The thing we're worst at - and even some - perhaps most - of the smartest people today suffer from this - is really understanding that which they have not experienced - and even while seemingly, supposedly, allegedly "experiencing" it, being so consumed with THEIR OWN thoughts while experiencing it - that they don't notice what is really going on, to the extent necessary - eg. our assumptions about "poverty" is a great example. The more you learn about it, the more contradictions you encounter, and truly experiencing some aspects of it, can be a mind expanding experience... I mean, what does it mean when it seems clear that much of it is caused by the misunderstandings of those who purport to try to improve things, by the very things they do? There are no straightforward answers - other than - that - when more people who understand these things, gains access to the world of those who are shaping the power-monging part of the world, perhaps better balance and understanding will come into reach, and we can move past the "-isms" and ideologies, of the past - that almost nobody who talks about it, understand deeply enough anyways. Many people say we should listen more... and playing a game is basically listening to the mechanics and ideas communicated by the game...

    Some examples of things I learnt playing games

    Nothing fancy or in depth, just some things off the top of my head, that piqued or improved my interest in things:

    About Money and economics - World of Warcraft. In World of Warcraft you start out with a few coins, and it takes AGES to make your first gold coin... but from the beginning you see people with tens of thousands of gold coins - it seems impossible to obtain... until you discover the market. The marketplace taught me more about supply and demand, money, and the stock market, and economics, than any textbook I've read up to that point.

    About our place in the universe - and anthropology - I suppose - Star Control II. It's a game with very basic mechanics, but its kept interesting with a super fun action component - where the story explores the aftermath of a galactic battle between "The Hierarchy" and "The Alliance". I got drawn in with the 2-player melee - and playing the story you intuitively learn about how small we are in the universe and different cultures, and Sci-Fi concepts. I think I have this game to thank for really piquing my interest in space.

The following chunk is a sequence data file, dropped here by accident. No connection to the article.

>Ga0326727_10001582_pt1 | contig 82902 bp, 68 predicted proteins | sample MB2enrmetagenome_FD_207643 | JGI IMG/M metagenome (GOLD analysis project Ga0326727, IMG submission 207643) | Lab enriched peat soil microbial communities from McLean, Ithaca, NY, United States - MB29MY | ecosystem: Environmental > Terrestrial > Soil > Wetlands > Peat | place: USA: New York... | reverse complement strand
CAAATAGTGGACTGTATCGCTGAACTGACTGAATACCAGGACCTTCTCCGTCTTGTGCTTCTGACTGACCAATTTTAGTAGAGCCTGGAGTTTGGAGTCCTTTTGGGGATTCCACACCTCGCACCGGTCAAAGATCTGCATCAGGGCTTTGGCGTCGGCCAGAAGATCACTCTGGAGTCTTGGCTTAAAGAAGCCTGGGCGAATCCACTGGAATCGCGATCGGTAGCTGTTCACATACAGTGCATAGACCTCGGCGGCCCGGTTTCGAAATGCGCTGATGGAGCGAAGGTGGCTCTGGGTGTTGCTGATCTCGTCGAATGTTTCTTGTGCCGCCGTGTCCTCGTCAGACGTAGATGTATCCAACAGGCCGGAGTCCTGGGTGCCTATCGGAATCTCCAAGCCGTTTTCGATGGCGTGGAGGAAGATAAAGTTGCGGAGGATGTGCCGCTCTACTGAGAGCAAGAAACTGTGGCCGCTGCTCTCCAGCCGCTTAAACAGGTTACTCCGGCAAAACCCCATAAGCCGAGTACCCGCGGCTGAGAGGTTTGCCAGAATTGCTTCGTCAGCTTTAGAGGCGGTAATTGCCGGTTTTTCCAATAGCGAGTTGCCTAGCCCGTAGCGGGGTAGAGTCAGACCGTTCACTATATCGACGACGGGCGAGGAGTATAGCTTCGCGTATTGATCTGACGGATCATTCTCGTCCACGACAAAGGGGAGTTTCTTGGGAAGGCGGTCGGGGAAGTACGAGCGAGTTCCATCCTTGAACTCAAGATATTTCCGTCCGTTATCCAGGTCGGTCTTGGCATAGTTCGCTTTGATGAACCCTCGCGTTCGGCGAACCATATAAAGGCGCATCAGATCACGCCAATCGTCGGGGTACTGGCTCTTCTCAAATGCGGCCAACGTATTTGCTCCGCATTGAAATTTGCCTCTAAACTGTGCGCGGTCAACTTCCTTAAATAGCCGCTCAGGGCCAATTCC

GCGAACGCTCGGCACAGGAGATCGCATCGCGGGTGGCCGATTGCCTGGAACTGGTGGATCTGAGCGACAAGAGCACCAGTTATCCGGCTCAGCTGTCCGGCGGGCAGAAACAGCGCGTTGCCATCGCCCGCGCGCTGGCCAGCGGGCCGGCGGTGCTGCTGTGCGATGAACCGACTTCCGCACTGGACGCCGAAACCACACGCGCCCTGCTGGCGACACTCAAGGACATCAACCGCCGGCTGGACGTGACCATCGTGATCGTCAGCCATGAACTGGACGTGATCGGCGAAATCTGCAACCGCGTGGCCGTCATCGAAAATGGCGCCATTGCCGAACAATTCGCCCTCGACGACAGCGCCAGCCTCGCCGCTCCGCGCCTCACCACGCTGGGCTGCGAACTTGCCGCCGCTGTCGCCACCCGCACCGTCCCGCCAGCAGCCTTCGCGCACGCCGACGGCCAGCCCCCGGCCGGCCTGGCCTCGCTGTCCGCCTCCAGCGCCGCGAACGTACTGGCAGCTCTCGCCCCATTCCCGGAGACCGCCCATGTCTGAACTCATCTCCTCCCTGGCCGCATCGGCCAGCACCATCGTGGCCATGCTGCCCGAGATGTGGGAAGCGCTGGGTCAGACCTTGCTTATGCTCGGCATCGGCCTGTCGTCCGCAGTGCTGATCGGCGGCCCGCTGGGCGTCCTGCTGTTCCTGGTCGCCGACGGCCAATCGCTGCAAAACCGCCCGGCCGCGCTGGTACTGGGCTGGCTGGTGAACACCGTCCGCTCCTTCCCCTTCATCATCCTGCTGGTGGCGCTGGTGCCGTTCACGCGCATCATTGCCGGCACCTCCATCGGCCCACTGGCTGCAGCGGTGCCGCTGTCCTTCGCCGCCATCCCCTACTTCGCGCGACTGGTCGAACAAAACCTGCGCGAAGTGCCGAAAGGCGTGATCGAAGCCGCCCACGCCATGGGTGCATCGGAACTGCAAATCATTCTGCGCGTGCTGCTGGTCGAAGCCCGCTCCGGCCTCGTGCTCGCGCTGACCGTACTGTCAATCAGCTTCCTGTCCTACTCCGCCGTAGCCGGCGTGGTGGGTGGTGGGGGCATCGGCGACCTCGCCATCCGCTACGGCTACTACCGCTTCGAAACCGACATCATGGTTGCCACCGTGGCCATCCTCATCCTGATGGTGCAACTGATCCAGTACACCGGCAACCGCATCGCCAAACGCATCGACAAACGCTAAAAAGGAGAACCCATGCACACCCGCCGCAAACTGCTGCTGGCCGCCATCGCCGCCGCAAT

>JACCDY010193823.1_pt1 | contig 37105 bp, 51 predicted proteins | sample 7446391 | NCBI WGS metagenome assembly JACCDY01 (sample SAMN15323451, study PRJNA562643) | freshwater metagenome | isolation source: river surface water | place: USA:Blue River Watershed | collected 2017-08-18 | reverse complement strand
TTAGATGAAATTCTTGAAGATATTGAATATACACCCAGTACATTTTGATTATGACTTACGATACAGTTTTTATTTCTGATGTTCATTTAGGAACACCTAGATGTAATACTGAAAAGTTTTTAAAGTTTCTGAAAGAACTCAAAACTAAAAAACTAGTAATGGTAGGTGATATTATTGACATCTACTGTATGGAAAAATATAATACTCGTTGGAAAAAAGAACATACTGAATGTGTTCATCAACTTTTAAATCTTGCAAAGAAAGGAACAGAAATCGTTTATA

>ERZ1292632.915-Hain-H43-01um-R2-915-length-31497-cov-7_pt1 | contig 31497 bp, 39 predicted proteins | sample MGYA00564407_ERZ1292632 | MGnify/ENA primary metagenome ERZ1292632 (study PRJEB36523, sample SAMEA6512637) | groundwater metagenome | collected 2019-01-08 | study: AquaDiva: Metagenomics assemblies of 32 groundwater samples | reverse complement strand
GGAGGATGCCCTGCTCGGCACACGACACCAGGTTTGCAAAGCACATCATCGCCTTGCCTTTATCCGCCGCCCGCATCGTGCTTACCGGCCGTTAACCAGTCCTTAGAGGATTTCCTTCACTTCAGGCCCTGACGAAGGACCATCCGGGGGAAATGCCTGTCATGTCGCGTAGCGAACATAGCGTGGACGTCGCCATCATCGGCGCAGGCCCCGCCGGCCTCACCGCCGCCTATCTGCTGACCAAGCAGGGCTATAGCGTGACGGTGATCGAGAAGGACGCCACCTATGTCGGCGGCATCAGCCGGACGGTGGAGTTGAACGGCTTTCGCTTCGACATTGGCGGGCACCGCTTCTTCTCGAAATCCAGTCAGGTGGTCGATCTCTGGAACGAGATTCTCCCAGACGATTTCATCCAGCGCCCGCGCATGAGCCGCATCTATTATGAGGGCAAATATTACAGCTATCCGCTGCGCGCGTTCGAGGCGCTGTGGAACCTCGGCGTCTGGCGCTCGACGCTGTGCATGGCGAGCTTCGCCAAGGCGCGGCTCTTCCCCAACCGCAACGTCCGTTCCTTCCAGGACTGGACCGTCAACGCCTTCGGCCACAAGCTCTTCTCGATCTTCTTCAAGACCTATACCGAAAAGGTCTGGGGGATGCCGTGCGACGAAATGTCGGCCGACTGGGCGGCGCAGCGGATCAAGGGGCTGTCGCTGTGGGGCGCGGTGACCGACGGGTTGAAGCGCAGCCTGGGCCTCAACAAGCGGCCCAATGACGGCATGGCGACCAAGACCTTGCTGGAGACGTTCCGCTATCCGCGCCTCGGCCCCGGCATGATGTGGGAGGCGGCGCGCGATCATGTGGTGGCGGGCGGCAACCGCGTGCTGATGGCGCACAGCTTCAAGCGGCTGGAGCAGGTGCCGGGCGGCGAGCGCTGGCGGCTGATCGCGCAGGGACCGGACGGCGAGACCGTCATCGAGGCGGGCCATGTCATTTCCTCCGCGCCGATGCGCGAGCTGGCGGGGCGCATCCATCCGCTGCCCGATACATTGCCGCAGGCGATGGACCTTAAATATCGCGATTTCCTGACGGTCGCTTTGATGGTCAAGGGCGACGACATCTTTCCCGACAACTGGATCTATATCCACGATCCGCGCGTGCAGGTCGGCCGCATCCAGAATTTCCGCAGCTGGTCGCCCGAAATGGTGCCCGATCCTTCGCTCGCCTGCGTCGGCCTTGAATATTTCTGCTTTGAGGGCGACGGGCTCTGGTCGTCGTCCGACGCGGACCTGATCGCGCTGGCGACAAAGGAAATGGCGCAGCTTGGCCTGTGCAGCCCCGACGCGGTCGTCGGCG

About computer security - Hacker evolution. Just a fun simulation about figuring out how systems work, by adding a story to it, and wrapping it in a neat and simple UI.

    Then there are some much more recent, and much more explicitly learning-orientated games - that I'm not sure what the draw is for anyone who is not already drawn to it - like Human Resource Machine, and Detroit - Become Human. And I'm sure many more old - and modern - examples that I've not heard of. Perhaps a "dictionary" of computer games, ranked by theme, and morals taught, would be useful, to construct game libraries - and help parents curate libraries of fun passive learning for their kids...

    Content catalogues and ratings?

    I also know of some examples of personality disorders that were the irrefutable result of kids playing games with disturbing content at a too young age.

    My grandfather's masters thesis was about the moral contents of popular reading materials. I feel like I don't see nearly enough of this sort of a thing - a superficial age rating doesn't even scratch the surface - and the modern equivalent would be the same of games and their contents.

    Do you know of any such projects?

    ---

    All in all, super excited to be here and learning with all of you. And hopefully eventually sharing too! And super keen to learn about your thoughts and experiences in learning - and teaching - through games, and VR - please do (try to) share your thoughts. ... :-) in Dreams format too!

    Happy dreaming!